An earlier version of this article appeared on Law360 on December 6, 2019.
*Jill Marinoff, case manager of DLA Piper's Litigation group, is based in Los Angeles.
1 US Judicial Panel on Multidistrict Litigation, Pending MDLs by MDL Number as of October 15, 2019, available at https://www.jpml.uscourts.gov/pending-mdls-0.
2 FDAAA of 2007, Pub. L. No. 110-85, Tit. XI, § 921.
3 Id. § 801.
4 Id. § 901.
5 Id. § 906 (mandating the inclusion of language on prescription medication advertisements stating, “You are encouraged to report negative side effects of prescription drugs to the FDA. Visit www.fda.gov/medwatch, or call 1-800-FDA-1088.”).
6 See generally, eg, Rachel E. Sherman et al., Real-World Evidence – What Is It and What Can It Tell Us?, N. ENGL. J. MED. 2016;375(23):2293-2297; Robert M. Califf et al., Transforming Evidence Generation to Support Health and Health Care Decisions, N. ENGL. J. MED. 2016;375(24):2395-2400.
7 21st Century Cures Act, Pub. L. No. 114-255, Tit. III, § 3022 (2016).
8 Susannah Fox and Maeve Duggan, Peer-to-Peer Health Care, PEW RESEARCH CENTER, January 15, 2013, available at https://www.pewresearch.org/internet/2013/01/15/peer-to-peer-health-care/.
9 See Hesha J. Duggirala, FDA Perspectives on Social Media for Postmarket Safety Monitoring, November 15, 2018, available at https://www.fda.gov/media/122897/download at 7 (“For purposes of reporting by companies to FDA, [adverse event] reports from social media should be treated as spontaneous reports.”).
10 See Abeed Sarker, et al., Utilizing Social Media Data for Pharmacovigilance: A Review, J. BIOMEDICAL INFORMATICS 2015;54:202,212, at 203-204.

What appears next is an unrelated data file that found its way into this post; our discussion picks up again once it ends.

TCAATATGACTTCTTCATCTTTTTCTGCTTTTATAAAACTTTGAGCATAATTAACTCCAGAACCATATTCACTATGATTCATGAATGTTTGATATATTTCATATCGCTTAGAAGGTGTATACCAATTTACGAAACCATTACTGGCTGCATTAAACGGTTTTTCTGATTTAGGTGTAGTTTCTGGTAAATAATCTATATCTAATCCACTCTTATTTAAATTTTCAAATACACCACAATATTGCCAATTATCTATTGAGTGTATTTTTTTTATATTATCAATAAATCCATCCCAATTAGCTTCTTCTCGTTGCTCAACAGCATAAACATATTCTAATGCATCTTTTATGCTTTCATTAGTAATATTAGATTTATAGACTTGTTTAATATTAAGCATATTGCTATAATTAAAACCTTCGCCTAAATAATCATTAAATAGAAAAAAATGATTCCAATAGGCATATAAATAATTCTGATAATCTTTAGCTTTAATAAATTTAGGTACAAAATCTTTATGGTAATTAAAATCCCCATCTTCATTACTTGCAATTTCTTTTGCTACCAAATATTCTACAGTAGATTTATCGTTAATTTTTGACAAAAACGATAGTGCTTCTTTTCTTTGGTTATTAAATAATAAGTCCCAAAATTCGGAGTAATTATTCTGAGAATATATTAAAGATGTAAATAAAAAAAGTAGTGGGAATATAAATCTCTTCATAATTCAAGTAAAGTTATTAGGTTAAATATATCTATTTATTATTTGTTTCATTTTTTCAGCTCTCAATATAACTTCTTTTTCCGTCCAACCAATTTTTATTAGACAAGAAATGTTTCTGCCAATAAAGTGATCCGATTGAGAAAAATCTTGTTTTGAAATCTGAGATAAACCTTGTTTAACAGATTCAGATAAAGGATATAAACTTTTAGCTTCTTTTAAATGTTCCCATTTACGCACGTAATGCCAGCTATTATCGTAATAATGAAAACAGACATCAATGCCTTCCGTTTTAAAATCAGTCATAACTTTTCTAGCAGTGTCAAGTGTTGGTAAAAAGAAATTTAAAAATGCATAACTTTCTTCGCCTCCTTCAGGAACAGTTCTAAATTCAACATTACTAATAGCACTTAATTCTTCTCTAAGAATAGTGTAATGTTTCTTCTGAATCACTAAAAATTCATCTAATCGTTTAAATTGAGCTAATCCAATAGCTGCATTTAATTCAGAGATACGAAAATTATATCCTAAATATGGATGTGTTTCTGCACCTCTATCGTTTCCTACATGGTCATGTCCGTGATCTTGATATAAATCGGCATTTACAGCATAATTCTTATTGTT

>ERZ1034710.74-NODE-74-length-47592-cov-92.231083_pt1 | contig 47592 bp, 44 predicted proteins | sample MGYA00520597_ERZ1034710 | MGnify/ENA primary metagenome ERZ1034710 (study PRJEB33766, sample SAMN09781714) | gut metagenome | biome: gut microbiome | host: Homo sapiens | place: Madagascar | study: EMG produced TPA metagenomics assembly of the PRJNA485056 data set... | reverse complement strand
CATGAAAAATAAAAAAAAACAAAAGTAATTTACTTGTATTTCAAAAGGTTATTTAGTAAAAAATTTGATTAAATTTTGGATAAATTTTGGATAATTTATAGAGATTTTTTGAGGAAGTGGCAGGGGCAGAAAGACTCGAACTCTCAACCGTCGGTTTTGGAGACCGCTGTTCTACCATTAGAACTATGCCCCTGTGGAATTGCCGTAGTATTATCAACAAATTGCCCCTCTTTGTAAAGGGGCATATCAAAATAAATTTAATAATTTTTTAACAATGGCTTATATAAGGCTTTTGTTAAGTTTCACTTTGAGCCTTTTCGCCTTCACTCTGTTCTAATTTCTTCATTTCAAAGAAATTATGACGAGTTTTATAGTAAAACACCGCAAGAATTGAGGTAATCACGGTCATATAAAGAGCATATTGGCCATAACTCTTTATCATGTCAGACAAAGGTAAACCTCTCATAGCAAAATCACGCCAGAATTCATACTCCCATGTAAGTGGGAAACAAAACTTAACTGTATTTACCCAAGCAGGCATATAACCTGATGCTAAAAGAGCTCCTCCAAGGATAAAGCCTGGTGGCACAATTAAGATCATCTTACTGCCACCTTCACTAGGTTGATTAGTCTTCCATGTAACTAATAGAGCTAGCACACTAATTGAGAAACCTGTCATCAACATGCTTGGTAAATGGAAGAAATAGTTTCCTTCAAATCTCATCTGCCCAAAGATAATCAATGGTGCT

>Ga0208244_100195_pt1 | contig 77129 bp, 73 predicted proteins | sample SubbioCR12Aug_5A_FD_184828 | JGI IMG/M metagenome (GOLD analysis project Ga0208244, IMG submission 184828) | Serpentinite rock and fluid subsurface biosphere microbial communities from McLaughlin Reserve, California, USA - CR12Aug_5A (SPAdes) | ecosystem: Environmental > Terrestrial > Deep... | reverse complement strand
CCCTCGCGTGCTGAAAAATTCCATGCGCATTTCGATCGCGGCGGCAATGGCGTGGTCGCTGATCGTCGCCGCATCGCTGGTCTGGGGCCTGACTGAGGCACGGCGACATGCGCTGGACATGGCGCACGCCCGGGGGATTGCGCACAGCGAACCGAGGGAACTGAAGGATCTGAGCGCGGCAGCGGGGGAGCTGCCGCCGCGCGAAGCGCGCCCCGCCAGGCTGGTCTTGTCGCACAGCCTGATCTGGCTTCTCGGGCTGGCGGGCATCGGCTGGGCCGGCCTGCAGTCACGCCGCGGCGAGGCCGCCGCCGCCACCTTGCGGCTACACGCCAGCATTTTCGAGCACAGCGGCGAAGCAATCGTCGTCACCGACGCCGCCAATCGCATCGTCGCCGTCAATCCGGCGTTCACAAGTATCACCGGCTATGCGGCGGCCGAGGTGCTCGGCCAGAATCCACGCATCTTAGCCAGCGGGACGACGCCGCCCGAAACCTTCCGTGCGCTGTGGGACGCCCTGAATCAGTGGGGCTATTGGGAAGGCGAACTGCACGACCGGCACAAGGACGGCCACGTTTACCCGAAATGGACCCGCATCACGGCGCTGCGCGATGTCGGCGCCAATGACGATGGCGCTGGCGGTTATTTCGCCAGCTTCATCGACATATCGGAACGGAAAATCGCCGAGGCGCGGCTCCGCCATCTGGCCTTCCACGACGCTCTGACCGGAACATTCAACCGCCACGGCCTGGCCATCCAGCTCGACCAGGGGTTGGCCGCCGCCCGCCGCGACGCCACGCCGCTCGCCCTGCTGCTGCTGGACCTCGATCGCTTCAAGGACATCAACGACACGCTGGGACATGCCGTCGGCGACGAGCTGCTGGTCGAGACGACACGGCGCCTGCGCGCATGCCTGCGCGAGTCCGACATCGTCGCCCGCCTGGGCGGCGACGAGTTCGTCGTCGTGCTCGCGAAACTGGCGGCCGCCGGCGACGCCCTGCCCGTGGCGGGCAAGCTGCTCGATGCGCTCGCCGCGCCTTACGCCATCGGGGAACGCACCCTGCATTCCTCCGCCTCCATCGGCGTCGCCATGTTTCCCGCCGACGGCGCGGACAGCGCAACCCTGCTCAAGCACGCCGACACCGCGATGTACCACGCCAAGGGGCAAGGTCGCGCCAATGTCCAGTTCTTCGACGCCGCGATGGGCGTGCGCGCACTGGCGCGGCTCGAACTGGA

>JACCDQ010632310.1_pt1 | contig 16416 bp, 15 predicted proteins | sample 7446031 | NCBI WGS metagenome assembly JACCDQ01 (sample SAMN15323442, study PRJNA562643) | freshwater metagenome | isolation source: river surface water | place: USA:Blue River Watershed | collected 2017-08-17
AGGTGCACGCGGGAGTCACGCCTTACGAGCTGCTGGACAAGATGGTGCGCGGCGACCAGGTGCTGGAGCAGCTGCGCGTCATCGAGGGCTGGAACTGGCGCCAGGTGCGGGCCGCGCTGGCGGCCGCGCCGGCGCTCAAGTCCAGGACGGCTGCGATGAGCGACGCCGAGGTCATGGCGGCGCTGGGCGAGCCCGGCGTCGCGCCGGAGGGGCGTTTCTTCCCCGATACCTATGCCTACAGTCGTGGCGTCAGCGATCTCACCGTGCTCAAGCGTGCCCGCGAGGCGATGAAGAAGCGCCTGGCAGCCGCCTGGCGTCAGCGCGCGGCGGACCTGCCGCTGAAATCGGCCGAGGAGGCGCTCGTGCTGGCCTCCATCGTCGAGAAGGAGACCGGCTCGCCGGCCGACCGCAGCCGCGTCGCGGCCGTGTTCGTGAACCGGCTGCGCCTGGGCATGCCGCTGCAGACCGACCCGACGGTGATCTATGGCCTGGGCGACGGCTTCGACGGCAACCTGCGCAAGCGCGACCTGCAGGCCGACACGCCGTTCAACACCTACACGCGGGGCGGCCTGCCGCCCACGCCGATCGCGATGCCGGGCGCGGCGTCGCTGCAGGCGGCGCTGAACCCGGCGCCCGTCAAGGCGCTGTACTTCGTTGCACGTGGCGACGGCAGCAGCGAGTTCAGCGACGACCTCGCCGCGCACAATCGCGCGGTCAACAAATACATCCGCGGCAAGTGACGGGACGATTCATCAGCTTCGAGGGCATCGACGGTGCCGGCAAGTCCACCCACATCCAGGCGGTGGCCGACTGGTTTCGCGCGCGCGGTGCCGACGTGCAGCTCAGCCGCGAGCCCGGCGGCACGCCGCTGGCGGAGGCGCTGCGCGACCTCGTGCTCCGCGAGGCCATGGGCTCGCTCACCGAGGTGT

11 See Doni Bloomfield and Shanon Pettypiece, How Law Firms Use Facebook and Other Data to Track Down Medical Victims, May 27, 2015, available at https://www.bloomberg.com/news/articles/2015-05-27/how-law-firms-use-facebook-and-other-data-to-track-down-medical-victims.
12 See U.S. Chamber Institute for Legal Reform, Bad For Your Health: Lawsuit Advertising Implications and Solutions, October 2017, at 17-18, available at https://www.instituteforlegalreform.com/uploads/sites/1/TLA_Advertising-Paper-WEB.pdf
13 See Defendants Pfizer’s and Lilly’s Motion to Exclude Plaintiffs’ Experts’ Opinions, In re: Viagra (Sildenafil Citrate) and Cialis (Tadalafil) Products Liability Litigation, Case No. 3:16-md-02691 (Dkt. 840) (Jan. 11, 2019), at 1 (citing Li et al., JAMA INTERN. MED. 2014;174(6):964-70).
14 Lawyers at DLA Piper, including the authors, are counsel to Pfizer in the litigation.
15 See id. at 1-2, 15-23.
16 See id. at 26-28.
17 See Reference Manual on Scientific Evidence: Third Edition (2011), 217-219, available at https://www.fjc.gov/sites/default/files/2015/SciMan3D01.pdf.
18 See Questions and Answers on FDA’s Adverse Event Reporting System (FAERS), available at https://www.fda.gov/drugs/surveillance/questions-and-answers-fdas-adverse-event-reporting-system-faers. (“[T]here is no certainty that the reported event (adverse event or medication error) was due to the product. FDA does not require that a causal relationship between a product and event be proven, and reports do not always contain enough detail to properly evaluate an event.”).
19 See, e.g., Rosen v. Ciba-Geigy Corp., 78 F.3d 316, 319 (7th Cir. 1996) (“[T]he courtroom is not the place for scientific guesswork, even of the inspired sort. Law lags science; it does not lead it.”).